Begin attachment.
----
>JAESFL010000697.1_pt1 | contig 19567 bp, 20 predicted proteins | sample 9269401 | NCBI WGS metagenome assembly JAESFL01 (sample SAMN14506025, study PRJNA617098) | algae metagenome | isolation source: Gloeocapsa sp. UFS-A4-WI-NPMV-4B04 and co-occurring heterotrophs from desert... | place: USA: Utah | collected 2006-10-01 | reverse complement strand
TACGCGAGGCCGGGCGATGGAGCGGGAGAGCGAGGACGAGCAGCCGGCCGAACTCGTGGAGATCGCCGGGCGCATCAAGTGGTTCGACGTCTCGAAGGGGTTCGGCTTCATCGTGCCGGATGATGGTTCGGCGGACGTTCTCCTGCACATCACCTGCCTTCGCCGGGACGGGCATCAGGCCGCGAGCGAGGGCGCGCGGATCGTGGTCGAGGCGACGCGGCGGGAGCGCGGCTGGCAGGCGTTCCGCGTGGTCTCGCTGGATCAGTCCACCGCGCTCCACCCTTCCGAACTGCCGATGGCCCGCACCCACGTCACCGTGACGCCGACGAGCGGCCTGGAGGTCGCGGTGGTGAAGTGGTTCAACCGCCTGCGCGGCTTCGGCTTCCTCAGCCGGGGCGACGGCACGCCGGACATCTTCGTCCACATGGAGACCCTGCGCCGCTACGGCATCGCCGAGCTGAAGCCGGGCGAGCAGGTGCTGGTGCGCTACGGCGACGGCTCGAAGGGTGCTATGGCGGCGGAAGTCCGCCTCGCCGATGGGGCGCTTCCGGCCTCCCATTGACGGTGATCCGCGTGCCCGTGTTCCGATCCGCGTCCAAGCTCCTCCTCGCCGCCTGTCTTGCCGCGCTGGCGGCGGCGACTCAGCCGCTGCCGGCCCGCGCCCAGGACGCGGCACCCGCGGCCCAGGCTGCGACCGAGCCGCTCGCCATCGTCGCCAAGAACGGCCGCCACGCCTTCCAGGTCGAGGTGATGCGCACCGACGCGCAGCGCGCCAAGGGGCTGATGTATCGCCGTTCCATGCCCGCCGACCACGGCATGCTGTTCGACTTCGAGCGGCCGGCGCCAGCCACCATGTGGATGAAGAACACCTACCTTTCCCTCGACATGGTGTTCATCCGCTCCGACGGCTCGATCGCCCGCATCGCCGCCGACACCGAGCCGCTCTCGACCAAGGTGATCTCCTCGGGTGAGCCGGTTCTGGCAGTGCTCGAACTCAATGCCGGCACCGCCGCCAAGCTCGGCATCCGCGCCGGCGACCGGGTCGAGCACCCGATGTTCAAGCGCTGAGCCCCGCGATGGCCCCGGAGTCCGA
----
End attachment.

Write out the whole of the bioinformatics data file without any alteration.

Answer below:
>JAESFL010000697.1_pt1 | contig 19567 bp, 20 predicted proteins | sample 9269401 | NCBI WGS metagenome assembly JAESFL01 (sample SAMN14506025, study PRJNA617098) | algae metagenome | isolation source: Gloeocapsa sp. UFS-A4-WI-NPMV-4B04 and co-occurring heterotrophs from desert... | place: USA: Utah | collected 2006-10-01 | reverse complement strand
TACGCGAGGCCGGGCGATGGAGCGGGAGAGCGAGGACGAGCAGCCGGCCGAACTCGTGGAGATCGCCGGGCGCATCAAGTGGTTCGACGTCTCGAAGGGGTTCGGCTTCATCGTGCCGGATGATGGTTCGGCGGACGTTCTCCTGCACATCACCTGCCTTCGCCGGGACGGGCATCAGGCCGCGAGCGAGGGCGCGCGGATCGTGGTCGAGGCGACGCGGCGGGAGCGCGGCTGGCAGGCGTTCCGCGTGGTCTCGCTGGATCAGTCCACCGCGCTCCACCCTTCCGAACTGCCGATGGCCCGCACCCACGTCACCGTGACGCCGACGAGCGGCCTGGAGGTCGCGGTGGTGAAGTGGTTCAACCGCCTGCGCGGCTTCGGCTTCCTCAGCCGGGGCGACGGCACGCCGGACATCTTCGTCCACATGGAGACCCTGCGCCGCTACGGCATCGCCGAGCTGAAGCCGGGCGAGCAGGTGCTGGTGCGCTACGGCGACGGCTCGAAGGGTGCTATGGCGGCGGAAGTCCGCCTCGCCGATGGGGCGCTTCCGGCCTCCCATTGACGGTGATCCGCGTGCCCGTGTTCCGATCCGCGTCCAAGCTCCTCCTCGCCGCCTGTCTTGCCGCGCTGGCGGCGGCGACTCAGCCGCTGCCGGCCCGCGCCCAGGACGCGGCACCCGCGGCCCAGGCTGCGACCGAGCCGCTCGCCATCGTCGCCAAGAACGGCCGCCACGCCTTCCAGGTCGAGGTGATGCGCACCGACGCGCAGCGCGCCAAGGGGCTGATGTATCGCCGTTCCATGCCCGCCGACCACGGCATGCTGTTCGACTTCGAGCGGCCGGCGCCAGCCACCATGTGGATGAAGAACACCTACCTTTCCCTCGACATGGTGTTCATCCGCTCCGACGGCTCGATCGCCCGCATCGCCGCCGACACCGAGCCGCTCTCGACCAAGGTGATCTCCTCGGGTGAGCCGGTTCTGGCAGTGCTCGAACTCAATGCCGGCACCGCCGCCAAGCTCGGCATCCGCGCCGGCGACCGGGTCGAGCACCCGATGTTCAAGCGCTGAGCCCCGCGATGGCCCCGGAGTCCGA